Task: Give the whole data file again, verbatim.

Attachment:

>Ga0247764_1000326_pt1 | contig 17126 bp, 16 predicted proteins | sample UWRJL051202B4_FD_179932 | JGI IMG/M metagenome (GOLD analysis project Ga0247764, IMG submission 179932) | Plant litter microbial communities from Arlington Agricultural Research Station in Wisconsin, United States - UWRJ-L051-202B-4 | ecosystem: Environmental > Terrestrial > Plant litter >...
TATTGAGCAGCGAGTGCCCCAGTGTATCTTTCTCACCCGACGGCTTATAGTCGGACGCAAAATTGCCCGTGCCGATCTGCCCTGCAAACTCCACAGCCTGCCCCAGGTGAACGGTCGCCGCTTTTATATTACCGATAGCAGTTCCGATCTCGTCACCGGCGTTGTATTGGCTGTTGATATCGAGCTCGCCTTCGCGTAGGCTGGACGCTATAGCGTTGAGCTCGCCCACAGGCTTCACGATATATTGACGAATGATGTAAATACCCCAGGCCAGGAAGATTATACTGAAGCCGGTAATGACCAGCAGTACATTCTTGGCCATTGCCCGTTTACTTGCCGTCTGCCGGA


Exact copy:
>Ga0247764_1000326_pt1 | contig 17126 bp, 16 predicted proteins | sample UWRJL051202B4_FD_179932 | JGI IMG/M metagenome (GOLD analysis project Ga0247764, IMG submission 179932) | Plant litter microbial communities from Arlington Agricultural Research Station in Wisconsin, United States - UWRJ-L051-202B-4 | ecosystem: Environmental > Terrestrial > Plant litter >...
TATTGAGCAGCGAGTGCCCCAGTGTATCTTTCTCACCCGACGGCTTATAGTCGGACGCAAAATTGCCCGTGCCGATCTGCCCTGCAAACTCCACAGCCTGCCCCAGGTGAACGGTCGCCGCTTTTATATTACCGATAGCAGTTCCGATCTCGTCACCGGCGTTGTATTGGCTGTTGATATCGAGCTCGCCTTCGCGTAGGCTGGACGCTATAGCGTTGAGCTCGCCCACAGGCTTCACGATATATTGACGAATGATGTAAATACCCCAGGCCAGGAAGATTATACTGAAGCCGGTAATGACCAGCAGTACATTCTTGGCCATTGCCCGTTTACTTGCCGTCTGCCGGA